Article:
is there a car today that does not ride like a washing machine? This terrible stiff, bumpy ride in every car made today is getting worse. They are all beautiful and with lots of safety cadgets but not a pleasure to ride in. Please name one because I have been trying to buy a new car for a year now and they all ride with a bang, bang, knock, knock, shake, shake
I have no idea what the problem is . I have driven many different vehicles in our recent search for a vehicle and none of them made me think of a washing machine .
What model cars have you tested?
And, this thread causes me to wonder about the condition of the roads in the OP’s area.
The Rolls Royce Phantom has a great ride.
In other words, we need more details. What’s your budget? A lot of the smooth-riding cars cost a lot of money, and if you can’t afford them there’s no point recommending them.
Also, tell us what you’ve been test driving so that we get an idea of what your idea of “riding like a washing machine” is.
In any of these, You can cross a frozen, plowed field without noticing it:
Also this one is very, very comfortable:
You might find, though, that there are some other setbacks, compared to new cars.
But You are right. Cars of these day does not have a comfy ride.
If your budget is unlimited have you looked at like a Buick Lacrosse or Lincoln Continental. If you are talking lower end then yes I will agree with you they make the rides too stiff now. For some reason they think you are supposed to feel every imperfection in our oh so nice roads and take a corner at 70 mph .
Chevrolet Impala and Toyota Avalon have smooth rides, as do most, if not all, minivans. The Chrysler Pacifica and Honda Odyssey are smooth-riding minivans. You will spend $30,000 to $40,000 for any of them, depending on trim level and options. Actually, these vehicles can cost more than 40 grand for the top trim levels. One important factor is long wheel base.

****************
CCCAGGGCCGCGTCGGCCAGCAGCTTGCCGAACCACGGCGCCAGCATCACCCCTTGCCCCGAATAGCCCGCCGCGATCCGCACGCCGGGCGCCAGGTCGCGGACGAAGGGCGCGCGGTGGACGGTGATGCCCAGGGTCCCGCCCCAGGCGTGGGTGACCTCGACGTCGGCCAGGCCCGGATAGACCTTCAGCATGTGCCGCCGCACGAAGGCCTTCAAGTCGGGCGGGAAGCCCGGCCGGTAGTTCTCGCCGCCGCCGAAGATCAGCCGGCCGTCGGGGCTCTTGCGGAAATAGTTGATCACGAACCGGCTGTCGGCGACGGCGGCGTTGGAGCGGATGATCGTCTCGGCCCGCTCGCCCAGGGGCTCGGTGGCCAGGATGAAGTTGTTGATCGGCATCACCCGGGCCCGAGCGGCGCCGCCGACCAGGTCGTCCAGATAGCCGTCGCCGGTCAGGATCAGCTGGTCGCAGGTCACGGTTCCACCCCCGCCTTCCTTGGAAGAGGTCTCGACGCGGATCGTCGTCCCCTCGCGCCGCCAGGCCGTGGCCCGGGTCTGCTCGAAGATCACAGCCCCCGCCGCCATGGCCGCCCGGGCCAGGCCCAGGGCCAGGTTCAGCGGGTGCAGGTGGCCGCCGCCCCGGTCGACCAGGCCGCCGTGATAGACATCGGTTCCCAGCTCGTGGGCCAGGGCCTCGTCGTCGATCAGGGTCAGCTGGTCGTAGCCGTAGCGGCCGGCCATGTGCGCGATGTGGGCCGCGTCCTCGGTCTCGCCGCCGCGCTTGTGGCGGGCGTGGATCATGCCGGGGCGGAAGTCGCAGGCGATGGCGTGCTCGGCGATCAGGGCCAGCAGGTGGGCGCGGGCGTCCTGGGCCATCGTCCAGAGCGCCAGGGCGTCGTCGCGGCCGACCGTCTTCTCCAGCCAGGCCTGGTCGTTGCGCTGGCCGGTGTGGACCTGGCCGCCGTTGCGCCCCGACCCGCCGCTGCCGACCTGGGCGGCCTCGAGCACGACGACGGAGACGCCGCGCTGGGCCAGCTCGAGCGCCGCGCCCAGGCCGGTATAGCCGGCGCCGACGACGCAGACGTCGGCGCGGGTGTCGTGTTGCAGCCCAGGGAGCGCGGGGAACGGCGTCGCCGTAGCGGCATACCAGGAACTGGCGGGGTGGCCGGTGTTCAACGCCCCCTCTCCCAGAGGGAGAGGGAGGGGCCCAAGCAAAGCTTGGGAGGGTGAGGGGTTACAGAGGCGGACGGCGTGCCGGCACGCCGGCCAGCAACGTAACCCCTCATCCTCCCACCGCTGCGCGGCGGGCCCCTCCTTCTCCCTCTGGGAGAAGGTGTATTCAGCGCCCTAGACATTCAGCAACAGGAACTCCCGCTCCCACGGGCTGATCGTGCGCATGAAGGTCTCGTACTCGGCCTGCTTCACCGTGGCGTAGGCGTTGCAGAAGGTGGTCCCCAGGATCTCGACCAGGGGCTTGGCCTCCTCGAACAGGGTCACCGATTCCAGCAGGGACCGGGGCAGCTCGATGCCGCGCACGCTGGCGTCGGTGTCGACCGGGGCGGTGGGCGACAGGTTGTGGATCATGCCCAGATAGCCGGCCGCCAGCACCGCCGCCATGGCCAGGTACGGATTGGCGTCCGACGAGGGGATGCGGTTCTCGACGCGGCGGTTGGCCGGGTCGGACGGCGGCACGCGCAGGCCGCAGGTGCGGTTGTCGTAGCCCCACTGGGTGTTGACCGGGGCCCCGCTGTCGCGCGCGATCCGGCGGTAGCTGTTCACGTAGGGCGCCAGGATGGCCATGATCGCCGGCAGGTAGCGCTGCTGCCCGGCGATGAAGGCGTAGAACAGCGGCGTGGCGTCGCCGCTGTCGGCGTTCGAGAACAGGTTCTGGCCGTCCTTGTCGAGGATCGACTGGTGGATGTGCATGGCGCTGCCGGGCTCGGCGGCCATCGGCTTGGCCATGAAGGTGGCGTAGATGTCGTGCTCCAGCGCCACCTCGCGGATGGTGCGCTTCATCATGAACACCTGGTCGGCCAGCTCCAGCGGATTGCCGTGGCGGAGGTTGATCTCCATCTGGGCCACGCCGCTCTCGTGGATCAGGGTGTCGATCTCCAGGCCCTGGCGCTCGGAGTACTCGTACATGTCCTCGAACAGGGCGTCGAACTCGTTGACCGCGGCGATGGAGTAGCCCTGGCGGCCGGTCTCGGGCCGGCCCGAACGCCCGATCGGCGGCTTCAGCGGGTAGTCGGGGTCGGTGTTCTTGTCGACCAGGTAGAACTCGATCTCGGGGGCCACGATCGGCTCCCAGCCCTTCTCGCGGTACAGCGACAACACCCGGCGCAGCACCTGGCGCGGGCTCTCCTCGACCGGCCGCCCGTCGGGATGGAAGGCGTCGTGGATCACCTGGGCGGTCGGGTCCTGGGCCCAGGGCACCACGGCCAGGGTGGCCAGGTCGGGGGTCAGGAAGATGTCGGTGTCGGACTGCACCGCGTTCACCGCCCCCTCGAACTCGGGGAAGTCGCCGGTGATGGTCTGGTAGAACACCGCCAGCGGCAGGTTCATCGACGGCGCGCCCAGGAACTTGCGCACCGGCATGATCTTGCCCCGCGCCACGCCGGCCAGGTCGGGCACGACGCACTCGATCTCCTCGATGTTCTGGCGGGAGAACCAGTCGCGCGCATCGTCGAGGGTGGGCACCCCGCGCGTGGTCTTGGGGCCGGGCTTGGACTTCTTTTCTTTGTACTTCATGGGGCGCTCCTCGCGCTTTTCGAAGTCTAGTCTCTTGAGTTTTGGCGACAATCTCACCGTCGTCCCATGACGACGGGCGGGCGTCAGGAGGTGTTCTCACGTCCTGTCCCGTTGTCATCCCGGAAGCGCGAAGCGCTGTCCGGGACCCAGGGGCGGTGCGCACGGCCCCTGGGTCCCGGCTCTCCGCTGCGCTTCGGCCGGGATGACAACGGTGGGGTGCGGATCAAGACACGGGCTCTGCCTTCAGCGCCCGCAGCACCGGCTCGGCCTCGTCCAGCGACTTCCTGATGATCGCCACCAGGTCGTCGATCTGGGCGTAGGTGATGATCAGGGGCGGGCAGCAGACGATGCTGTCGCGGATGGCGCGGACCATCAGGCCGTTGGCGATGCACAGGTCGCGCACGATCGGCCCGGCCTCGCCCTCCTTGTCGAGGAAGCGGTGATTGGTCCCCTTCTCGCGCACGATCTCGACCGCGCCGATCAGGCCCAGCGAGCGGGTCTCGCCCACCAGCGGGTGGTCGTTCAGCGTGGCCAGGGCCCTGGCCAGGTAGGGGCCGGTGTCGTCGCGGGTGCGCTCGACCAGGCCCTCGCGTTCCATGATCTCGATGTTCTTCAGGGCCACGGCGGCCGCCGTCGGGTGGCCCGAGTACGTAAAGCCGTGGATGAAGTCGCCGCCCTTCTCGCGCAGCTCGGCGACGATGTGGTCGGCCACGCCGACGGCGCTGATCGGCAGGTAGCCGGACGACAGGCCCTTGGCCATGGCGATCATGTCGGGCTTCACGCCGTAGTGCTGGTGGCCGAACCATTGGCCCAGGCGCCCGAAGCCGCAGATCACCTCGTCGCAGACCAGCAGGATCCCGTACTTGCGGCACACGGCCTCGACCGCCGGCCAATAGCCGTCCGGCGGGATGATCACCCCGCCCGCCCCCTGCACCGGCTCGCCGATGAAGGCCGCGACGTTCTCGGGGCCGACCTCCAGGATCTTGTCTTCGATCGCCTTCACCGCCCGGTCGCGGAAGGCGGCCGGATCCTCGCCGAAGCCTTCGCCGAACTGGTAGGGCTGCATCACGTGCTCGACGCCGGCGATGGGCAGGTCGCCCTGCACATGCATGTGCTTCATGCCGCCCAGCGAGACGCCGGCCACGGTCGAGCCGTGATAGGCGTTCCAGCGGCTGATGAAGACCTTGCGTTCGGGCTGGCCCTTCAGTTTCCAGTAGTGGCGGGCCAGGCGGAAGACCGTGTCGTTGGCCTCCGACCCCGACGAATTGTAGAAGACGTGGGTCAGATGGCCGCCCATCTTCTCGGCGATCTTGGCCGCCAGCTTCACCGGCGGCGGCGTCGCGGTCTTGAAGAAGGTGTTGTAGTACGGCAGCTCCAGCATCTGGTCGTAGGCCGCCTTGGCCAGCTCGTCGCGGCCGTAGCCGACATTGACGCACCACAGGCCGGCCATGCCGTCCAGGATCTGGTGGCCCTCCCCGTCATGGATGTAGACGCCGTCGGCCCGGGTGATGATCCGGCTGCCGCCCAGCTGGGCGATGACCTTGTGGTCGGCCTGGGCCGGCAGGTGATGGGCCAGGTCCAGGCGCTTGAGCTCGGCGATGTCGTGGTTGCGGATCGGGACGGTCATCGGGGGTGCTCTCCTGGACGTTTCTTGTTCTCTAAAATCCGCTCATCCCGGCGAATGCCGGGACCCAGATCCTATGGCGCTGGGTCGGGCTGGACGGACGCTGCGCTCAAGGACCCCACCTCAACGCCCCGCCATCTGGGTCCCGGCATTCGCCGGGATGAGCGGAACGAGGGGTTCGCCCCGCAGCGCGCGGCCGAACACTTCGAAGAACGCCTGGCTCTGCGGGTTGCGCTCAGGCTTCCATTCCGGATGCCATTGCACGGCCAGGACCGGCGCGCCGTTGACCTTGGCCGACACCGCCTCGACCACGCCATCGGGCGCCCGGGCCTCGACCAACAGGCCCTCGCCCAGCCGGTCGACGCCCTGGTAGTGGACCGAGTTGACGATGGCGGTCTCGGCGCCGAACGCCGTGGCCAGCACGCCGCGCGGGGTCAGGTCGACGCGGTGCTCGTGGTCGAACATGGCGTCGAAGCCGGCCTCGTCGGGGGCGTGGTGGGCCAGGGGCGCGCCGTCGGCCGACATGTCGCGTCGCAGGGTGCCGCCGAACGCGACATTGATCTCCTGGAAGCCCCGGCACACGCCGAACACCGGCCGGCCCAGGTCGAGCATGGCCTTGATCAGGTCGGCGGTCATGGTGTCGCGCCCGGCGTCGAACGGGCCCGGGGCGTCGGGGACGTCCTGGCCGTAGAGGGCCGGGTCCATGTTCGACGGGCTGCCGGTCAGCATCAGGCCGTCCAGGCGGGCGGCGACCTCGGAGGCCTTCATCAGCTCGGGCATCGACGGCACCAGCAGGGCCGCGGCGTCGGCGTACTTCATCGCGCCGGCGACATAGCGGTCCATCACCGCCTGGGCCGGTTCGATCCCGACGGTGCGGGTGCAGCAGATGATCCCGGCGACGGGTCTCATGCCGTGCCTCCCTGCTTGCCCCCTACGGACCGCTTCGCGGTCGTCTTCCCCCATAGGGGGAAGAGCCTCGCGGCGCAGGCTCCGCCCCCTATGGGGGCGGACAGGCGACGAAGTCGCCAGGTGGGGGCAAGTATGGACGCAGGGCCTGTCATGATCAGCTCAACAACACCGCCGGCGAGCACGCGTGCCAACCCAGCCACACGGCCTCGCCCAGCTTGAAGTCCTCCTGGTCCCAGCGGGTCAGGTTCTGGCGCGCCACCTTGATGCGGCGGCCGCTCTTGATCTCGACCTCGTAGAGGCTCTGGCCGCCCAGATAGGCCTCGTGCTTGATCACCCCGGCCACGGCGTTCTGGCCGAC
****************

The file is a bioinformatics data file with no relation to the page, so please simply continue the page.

I rented a Buick that was pretty smooth and a Malibu. Nothing like my Riviera was but better than my bone jarring Acura. Actually VW was pretty smooth too. It’s the stiff suspension that they think people want like in Europe. But in Europe they drive on cobblestone streets.
One more thing: stay away from low profile tires. Manufacturers can fit different wheel rim sizes into the wheel wells. They do it by decreasing the sidewall height. Greater sidewall height provides a smoother ride because it can flex more than a shorter sidewall.
Oh, and white sidewalls provide the smoothest ride of all.
No comprende. Did you mean sidewalls or sidewalks? I don’t think anyone sells whitewalls anymore.
Coker Tires has them for Classic vehicles .
I suggest you read Consumer Reports’ car reviews. They always evaluate ride comfort, seat comfort, noise/vibration/harshness along with MPG, acceleration, transmission performance, braking, etc.
Sidewalls. Spellcheck, it its infinite wisdom, changed it to sidewalks. Thanks for the catch. I corrected Spellcheck. Again.
Find an old full size versions of a caddy or Lincoln from the 1960’s or early 1970’s. Repair or replace all chassis & steering components back to OEM standards. Put on the OEM sized tires.
The result will be what you are looking for. Those were smooth riding cars that were a pleasure to drive. The vast, vast majority of driver’s today prefer performance (quick acceleration, handling, etc.) and the trendy look of low profile, wide width and large circumference tires over a smooth ride.
Smooth, yes. But I didn’t get much pleasure out of driving them.
… as long as you only want to drive in a straight line, and as long as you never encounter a need to do a panic stop or evasive maneuvering…